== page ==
Referring to FIG. 19, in this embodiment a) A computer system configured with a camera or imaging device is used to acquire image data of a user; b) A reference target of known dimensions (eg coin, credit card, phone, tablet, screen, paper, ruler, etc,) is positioned such that it is visible in at least some images of the user; c) The reference target has at least one predetermined dimension (eg, diameter of a coin); d) As shown in FIG. 19, the computer system reconstructs a model (or models) of the user's face 1901 and the reference target 1902 based on the image data where the face and target may or may not be in contact with each other, so there are two models positioned in space relative to one another; e) The computer system detects the reference target in the model, including detection of at least one predetermined dimension; f) The computer system uses the ratio of the detected dimension of the reference target in the model and the predetermined size of the target to set a scaling factor to overall model; and g) Optionally, the computer system removes the reference target from the model after scaling, leaving only the final scaled face model.

Embodiment to Scale an Anatomic Model of a User's Face with Pupillary Distance (Pd) Input by a User

In this embodiment, users commonly have Pd measured by their optometrist, which provides a reference dimension to scale the head with. How this is done is as follows: a) A computer system configured with a camera or imaging device is used to acquire image data of a user; b) The computer system reconstructs an anatomic model of the user's face based on the image data; c) The computer system detects eye features of the user (pupils, irises, etc) in the face model and measure the distance between the eye features; d) Before, after, or during the image acquisition and reconstruction process, the user provides their Pd measurement; and, e) The computer system uses the users Pd measurement to set a scaling factor to the dimensions of the model, adjusting the size of the model such that the measured eye distance in the model matches the user's actual Pd.

Embodiment to Scale an Anatomic Model of a User's Face with Dimensions Detected and Measured in Image(s) and then Applied to Scale a Model of the User's Face

In this embodiment, a) A computer system configured with a camera or imaging device is used to acquire image data of a user; b) A reference target of known dimensions (eg coin, credit card, phone, tablet, screen, paper, ruler, etc,) is positioned such that it is visible in at least some images of the user; c) The reference target is determined to have at least one predetermined dimension (eg, diameter of a coin); d) The computer system detects the reference target in at least one image, including detection of the at least one predetermined dimension; e) The computer system detects facial features (pupils, irises, eye corners, mouth corners, nose, etc) in at least one image and measure the un-scaled distance between them; f) The computer system reconstructs an anatomic model of the user's face based on the image data; g) The computer system uses the ratio of the detected dimension of the reference target in the images and the predetermined size of the target to set a scaling factor to the detected facial features (Pd, distance between eye corners, width of mouth, etc); h) The computer system detects the facial features in the face model, measures the distance between them, and uses the scaled facial feature measurement to scale the face model; and, i) Optionally, the computer system detects the facial feature directly in a face model registered to the image data without first detecting the facial features in the image data.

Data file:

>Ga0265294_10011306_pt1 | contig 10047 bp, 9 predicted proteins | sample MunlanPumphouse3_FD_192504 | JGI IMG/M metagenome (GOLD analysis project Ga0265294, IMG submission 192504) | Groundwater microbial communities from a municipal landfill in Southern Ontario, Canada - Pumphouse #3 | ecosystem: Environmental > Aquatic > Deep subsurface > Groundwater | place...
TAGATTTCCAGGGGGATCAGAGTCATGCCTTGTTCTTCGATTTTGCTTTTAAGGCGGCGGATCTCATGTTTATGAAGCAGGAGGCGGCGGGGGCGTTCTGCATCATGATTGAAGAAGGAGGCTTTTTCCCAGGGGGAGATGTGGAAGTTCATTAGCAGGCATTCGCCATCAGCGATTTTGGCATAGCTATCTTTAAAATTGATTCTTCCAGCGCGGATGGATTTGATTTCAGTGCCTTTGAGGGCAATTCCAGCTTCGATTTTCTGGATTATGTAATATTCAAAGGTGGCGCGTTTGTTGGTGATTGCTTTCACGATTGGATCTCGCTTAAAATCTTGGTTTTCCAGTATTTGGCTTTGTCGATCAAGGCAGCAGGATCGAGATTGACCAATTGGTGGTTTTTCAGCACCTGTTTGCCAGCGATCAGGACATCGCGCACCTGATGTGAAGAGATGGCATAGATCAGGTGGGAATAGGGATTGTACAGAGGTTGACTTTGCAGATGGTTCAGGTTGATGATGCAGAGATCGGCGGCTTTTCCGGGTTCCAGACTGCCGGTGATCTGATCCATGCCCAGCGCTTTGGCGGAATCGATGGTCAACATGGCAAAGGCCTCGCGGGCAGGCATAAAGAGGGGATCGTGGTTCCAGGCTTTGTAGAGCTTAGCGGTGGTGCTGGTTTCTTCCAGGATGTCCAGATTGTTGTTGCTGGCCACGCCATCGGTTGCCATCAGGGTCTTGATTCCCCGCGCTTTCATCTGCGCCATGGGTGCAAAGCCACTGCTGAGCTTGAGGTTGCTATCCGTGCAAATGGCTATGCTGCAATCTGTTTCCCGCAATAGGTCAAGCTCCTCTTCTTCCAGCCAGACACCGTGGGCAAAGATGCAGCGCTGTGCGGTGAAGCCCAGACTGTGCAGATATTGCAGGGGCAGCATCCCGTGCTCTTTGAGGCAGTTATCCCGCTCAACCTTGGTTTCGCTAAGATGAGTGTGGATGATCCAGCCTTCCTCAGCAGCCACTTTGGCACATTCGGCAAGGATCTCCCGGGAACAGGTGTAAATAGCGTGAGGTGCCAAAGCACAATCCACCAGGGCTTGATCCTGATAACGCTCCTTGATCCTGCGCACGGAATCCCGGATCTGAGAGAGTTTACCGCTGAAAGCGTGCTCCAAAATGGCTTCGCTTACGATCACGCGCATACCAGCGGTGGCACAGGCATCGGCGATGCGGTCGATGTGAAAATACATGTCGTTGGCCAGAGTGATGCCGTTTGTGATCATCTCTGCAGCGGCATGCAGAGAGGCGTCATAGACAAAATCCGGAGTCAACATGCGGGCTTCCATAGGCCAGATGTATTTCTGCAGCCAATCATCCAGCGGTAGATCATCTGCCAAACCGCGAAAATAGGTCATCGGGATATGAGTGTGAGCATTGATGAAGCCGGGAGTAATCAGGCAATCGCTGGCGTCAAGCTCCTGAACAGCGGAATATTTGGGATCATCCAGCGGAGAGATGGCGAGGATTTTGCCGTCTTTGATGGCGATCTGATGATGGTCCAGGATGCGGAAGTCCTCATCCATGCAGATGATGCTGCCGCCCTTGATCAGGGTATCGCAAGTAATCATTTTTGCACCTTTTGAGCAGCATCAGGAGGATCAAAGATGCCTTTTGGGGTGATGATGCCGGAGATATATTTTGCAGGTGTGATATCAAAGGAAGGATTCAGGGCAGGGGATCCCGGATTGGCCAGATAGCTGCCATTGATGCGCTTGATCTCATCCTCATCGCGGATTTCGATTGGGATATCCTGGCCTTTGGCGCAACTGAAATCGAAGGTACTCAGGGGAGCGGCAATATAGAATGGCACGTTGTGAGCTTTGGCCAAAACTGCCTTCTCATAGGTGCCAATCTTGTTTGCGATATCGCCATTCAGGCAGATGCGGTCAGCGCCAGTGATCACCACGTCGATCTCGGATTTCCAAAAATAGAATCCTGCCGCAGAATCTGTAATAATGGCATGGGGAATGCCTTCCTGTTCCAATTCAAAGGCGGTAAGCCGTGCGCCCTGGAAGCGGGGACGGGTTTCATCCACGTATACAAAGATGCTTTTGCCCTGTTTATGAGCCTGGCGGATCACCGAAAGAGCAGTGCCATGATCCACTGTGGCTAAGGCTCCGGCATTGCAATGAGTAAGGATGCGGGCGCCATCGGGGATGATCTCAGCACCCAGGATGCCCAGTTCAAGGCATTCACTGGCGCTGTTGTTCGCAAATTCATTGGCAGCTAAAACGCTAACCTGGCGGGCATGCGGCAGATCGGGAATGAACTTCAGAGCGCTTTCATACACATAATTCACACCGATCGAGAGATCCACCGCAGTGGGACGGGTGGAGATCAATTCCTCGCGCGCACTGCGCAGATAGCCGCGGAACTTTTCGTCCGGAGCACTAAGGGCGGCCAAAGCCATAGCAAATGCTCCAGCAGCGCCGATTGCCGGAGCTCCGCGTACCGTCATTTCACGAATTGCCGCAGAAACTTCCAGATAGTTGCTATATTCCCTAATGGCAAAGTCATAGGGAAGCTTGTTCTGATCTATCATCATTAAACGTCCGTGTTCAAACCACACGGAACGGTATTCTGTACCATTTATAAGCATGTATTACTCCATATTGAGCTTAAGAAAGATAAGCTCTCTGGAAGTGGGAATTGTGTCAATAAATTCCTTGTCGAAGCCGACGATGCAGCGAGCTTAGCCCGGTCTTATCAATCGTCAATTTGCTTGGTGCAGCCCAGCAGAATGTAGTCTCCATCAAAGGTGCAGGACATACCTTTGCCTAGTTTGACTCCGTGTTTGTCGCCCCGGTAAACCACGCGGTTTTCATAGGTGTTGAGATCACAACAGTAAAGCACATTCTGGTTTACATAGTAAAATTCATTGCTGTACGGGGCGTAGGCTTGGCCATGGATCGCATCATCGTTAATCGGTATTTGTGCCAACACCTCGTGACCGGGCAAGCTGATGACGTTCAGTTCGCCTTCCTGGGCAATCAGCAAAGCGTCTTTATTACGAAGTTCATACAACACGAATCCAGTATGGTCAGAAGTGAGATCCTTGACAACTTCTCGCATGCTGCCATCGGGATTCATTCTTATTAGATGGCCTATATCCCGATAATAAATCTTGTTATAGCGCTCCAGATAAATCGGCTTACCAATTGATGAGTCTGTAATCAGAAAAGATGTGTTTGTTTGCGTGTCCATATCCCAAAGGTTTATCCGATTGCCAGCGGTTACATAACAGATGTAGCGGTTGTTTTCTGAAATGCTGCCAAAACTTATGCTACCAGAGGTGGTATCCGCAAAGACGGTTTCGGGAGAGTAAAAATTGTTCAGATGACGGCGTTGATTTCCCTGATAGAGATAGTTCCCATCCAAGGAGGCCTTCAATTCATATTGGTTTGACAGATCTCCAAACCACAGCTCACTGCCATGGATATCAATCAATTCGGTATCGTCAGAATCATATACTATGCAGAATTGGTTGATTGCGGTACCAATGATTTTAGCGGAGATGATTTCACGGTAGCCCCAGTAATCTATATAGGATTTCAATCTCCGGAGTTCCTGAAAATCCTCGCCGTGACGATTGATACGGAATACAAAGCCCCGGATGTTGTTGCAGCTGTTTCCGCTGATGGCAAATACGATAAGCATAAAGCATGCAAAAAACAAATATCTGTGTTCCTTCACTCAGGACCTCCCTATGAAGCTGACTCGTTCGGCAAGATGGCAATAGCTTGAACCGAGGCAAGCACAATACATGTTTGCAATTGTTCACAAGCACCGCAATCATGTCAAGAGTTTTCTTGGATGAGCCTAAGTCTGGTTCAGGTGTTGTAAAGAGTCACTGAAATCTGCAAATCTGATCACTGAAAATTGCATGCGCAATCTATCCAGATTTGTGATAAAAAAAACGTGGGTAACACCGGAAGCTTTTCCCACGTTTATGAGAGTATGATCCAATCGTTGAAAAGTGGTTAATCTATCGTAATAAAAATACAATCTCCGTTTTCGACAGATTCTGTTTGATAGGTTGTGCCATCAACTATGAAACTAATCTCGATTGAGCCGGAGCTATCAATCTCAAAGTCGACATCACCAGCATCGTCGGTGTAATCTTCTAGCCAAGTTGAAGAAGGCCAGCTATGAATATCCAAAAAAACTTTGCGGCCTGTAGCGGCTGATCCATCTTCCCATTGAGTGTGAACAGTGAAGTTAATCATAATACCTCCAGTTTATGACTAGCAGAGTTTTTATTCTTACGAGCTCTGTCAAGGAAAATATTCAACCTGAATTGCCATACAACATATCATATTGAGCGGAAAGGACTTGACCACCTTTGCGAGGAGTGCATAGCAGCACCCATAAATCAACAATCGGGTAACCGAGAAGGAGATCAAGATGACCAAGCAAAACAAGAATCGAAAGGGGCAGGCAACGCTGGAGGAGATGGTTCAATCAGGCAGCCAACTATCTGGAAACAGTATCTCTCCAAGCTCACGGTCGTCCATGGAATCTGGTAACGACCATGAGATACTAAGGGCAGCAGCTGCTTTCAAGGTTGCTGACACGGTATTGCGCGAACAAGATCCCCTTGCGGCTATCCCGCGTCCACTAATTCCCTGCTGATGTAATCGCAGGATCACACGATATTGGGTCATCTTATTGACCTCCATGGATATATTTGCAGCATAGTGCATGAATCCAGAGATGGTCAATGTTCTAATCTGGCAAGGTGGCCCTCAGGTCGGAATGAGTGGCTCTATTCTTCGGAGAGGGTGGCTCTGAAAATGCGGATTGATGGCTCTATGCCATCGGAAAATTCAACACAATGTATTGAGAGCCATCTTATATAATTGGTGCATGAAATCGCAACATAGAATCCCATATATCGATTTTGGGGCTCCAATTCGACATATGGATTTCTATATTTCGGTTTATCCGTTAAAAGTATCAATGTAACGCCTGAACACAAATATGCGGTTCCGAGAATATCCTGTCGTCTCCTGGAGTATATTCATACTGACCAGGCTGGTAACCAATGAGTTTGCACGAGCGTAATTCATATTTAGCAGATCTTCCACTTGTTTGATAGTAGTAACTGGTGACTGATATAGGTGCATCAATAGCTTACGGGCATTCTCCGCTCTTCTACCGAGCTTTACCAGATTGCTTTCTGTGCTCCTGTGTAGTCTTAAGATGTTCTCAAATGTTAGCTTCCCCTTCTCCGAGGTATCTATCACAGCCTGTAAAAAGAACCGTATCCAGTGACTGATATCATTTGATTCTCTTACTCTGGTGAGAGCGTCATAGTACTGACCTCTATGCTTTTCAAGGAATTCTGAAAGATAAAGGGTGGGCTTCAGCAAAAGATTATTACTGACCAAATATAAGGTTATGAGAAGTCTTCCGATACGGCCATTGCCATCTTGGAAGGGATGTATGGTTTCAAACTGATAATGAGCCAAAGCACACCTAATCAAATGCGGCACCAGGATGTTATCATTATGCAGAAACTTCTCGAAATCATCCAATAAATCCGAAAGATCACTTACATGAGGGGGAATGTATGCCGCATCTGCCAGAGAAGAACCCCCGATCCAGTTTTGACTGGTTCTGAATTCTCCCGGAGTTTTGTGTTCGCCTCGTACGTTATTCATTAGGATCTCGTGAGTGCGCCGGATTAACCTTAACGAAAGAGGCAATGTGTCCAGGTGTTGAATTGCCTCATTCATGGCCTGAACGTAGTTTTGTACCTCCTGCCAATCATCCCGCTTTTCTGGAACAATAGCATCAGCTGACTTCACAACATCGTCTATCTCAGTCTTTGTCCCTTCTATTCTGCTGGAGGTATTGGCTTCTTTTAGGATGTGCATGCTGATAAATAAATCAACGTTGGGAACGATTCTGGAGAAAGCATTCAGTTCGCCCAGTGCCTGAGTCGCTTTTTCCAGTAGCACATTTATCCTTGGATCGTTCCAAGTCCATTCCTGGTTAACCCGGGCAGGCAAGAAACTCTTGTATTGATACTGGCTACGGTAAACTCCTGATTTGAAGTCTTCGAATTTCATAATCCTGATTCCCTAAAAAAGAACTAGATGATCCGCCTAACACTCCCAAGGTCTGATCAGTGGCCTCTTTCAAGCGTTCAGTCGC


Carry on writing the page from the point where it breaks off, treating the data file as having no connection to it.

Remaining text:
Embodiment to Scale an Anatomic Model of a User's Face by Determining Depth with a Reference Target Present

In this embodiment, a) A computer system configured with a camera or imaging device is used to acquire image data of a user; b) A reference target of known dimensions (eg coin, credit card, phone, tablet, screen, paper, ruler, etc,) is positioned such that it is visible in at least some images of the user; c) The reference target has at least one predetermined dimension (eg, diameter of a coin); d) The computer system detects the reference target in at least some images, including detection of the at least one predetermined dimension; e) as shown in FIG. 17 the computer system 1701 uses the detected dimensions 1705, the known size of the reference target 1704, and intrinsic camera parameters to determine the distance 1706 from the camera to the target; f) The computer system reconstructs a model of the user's face based on the images; g) The computer system uses the distance to the reference target and user's face and intrinsic camera parameters to determine the scale of the user's face model; and, h) Optionally, the computer system averages the measured dimension of the reference target from multiple frames to reduce error from any single image measurement prior to scaling the face model.

Embodiment to Scale an Anatomic Model of a User's Face Using a Computer System with Depth Detected in Images

In this embodiment a) A computer system configured with a camera or imaging device with depth sensing capability is used to acquire image data of a user; b) The user positions the computer system to obtain images of themselves, while the computer system also measures distance from the computer to the user (rangefinder, autofocus distance, depth sensor, etc); c) The computer system uses the distance measured from the computer to the user and the intrinsic camera parameters to determine the scale of the images; and, d) The computer system reconstructs a model of the user's face based on the image data; with the model being inherently scaled based on the dimensions in the images.